What are the advantages and disadvantages of intensity control according to heart rate?
Advantages: Heart rate control is particularly suitable for zones 1-4, where the heart rate increases linearly with increasing intensity and a relatively wide heart rate range can easily be assigned to a certain intensity range. The heart rate also tells me in hilly terrain or in headwinds whether I am loading in the desired intensity range. The estimation of training loads on varied routes is thus possible.
Disadvantages: Interval trainings in zone 5 can hardly be controlled with heart rate, because the heart rate always lags a moment behind the load (the shorter the loads, the more difficult). In addition, the HR is always in the range of HRmax anyway at the end of interval training in zone 5.
What are the advantages and disadvantages of intensity control according to pace?
Advantages: A speed control makes sense if you want to determine your position (i.e. like saying: “today it was easy for me to run at this speed”). If you train for a certain competition goal (e.g. half marathon under 1h 30min), you can set clear speed targets for the intensive training on a flat course. During interval trainings (zone 4 and 5) you can set clear speed targets, or at least you can check whether the speed can be maintained up to the last load. This way you learn how to ration your energy.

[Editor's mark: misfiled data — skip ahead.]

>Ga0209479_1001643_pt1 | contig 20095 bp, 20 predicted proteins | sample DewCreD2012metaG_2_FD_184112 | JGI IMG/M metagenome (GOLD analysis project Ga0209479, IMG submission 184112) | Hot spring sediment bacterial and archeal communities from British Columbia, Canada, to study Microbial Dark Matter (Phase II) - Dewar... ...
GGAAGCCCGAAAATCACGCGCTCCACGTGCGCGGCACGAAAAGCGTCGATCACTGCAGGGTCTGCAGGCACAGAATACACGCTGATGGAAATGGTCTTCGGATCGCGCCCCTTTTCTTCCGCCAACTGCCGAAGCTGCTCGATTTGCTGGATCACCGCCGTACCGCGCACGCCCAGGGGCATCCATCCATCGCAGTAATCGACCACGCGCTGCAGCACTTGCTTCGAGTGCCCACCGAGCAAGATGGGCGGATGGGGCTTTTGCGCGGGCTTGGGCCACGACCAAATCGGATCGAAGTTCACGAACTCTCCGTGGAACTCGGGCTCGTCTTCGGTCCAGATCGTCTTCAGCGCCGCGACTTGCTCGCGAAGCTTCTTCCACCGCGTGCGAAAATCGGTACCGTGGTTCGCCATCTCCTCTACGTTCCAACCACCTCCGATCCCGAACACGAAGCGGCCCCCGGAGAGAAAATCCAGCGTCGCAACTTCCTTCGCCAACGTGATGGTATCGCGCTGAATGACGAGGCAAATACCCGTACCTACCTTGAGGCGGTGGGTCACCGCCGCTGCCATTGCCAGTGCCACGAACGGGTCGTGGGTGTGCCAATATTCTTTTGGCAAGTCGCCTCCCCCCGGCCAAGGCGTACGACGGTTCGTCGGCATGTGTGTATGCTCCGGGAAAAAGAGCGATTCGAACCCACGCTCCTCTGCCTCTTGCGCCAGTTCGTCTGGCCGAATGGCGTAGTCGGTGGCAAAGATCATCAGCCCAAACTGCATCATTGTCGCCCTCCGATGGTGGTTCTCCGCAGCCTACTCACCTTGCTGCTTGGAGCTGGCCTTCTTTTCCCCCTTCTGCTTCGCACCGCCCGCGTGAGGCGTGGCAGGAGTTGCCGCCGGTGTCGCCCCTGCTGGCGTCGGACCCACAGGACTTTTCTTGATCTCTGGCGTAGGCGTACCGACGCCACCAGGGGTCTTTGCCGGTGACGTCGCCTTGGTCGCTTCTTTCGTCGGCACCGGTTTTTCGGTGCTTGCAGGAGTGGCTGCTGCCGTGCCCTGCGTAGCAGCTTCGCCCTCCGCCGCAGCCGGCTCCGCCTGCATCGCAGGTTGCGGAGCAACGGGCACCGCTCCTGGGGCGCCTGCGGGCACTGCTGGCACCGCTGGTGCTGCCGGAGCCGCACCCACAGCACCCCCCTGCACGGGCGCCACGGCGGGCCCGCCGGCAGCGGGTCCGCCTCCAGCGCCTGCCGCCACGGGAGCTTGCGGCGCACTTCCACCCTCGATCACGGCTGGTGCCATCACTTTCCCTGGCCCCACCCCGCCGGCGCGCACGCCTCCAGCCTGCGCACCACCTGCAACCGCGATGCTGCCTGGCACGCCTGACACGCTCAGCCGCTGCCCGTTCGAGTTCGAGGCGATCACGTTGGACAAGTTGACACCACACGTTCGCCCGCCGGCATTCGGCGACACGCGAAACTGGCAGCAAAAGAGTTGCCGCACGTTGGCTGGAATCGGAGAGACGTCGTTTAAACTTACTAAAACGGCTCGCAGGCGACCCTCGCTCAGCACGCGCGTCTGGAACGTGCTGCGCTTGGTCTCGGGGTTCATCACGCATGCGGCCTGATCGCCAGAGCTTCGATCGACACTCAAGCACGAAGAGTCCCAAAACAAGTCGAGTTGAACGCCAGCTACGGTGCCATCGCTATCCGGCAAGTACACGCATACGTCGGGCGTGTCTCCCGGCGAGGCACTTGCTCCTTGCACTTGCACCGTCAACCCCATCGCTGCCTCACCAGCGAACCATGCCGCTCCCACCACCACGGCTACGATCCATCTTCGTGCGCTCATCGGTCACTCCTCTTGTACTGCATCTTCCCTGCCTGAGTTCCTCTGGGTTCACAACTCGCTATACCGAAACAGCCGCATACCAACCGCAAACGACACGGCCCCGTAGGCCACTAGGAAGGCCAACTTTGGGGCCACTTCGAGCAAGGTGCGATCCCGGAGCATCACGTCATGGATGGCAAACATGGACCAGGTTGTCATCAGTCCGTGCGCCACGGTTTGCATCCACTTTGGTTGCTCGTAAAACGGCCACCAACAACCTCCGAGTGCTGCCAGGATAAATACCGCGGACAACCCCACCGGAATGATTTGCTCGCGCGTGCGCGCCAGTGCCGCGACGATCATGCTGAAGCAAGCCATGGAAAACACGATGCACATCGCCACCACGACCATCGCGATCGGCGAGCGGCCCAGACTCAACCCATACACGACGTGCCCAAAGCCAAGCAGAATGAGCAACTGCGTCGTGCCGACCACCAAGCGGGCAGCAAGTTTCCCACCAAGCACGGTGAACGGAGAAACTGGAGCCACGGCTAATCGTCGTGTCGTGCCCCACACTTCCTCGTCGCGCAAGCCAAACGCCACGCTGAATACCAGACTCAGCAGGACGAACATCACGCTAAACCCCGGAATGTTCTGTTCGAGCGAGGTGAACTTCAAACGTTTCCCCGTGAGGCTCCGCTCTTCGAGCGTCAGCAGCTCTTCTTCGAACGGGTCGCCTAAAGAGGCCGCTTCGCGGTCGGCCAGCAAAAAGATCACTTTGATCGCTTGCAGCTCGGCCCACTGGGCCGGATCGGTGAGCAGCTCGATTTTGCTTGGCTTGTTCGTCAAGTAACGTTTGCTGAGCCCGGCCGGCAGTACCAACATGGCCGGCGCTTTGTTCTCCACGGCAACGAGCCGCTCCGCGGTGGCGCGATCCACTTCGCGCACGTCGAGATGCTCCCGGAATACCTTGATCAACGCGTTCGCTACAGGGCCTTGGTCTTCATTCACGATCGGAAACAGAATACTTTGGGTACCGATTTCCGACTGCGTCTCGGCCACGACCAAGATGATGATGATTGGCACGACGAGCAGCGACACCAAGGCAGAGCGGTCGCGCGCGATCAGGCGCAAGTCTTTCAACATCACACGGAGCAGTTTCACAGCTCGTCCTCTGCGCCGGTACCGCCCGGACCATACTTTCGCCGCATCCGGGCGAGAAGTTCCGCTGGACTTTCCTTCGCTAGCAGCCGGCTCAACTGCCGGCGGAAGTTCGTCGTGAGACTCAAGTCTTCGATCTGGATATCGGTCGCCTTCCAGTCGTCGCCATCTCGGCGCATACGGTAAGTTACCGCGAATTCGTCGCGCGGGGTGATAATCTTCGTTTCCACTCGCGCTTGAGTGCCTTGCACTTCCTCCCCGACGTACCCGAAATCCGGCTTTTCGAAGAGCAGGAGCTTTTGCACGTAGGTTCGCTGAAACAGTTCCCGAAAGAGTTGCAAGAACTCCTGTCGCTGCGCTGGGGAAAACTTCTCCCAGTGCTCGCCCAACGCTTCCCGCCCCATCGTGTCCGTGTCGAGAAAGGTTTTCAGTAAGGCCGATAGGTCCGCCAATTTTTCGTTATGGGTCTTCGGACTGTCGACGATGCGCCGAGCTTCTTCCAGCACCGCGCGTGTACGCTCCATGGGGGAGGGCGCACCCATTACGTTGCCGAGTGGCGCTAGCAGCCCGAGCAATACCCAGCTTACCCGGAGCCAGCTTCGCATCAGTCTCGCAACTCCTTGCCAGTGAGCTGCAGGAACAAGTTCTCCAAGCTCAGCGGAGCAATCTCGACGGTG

Disadvantages: The intensity control with speed only works with a standardized lap, so that I can compare my run time, or on a flat course. On flat tracks I need a GPS clock or measured track markings. The accuracy of GPS watches for me is not yet beyond all doubt. The displayed instantaneous speed is often not correct (with my not quite cheap watch, deviations of up to 50 seconds per kilometer at constant pace are not uncommon…). On the other hand, average speeds over longer distances are quite good. Running by pace can also tempt you to try to set a record on your laps every time or to get a certain average mileage (even if you are in bad shape or in unfavourable conditions). This can tend to lead to too high intensity even for basic training.
The issue with the flat track also applies to heart rate control. Do I have to slow down the pace uphill so that the heart rate does not leave the desired intensity zone, or can I compensate with a below-average heart rate downhill?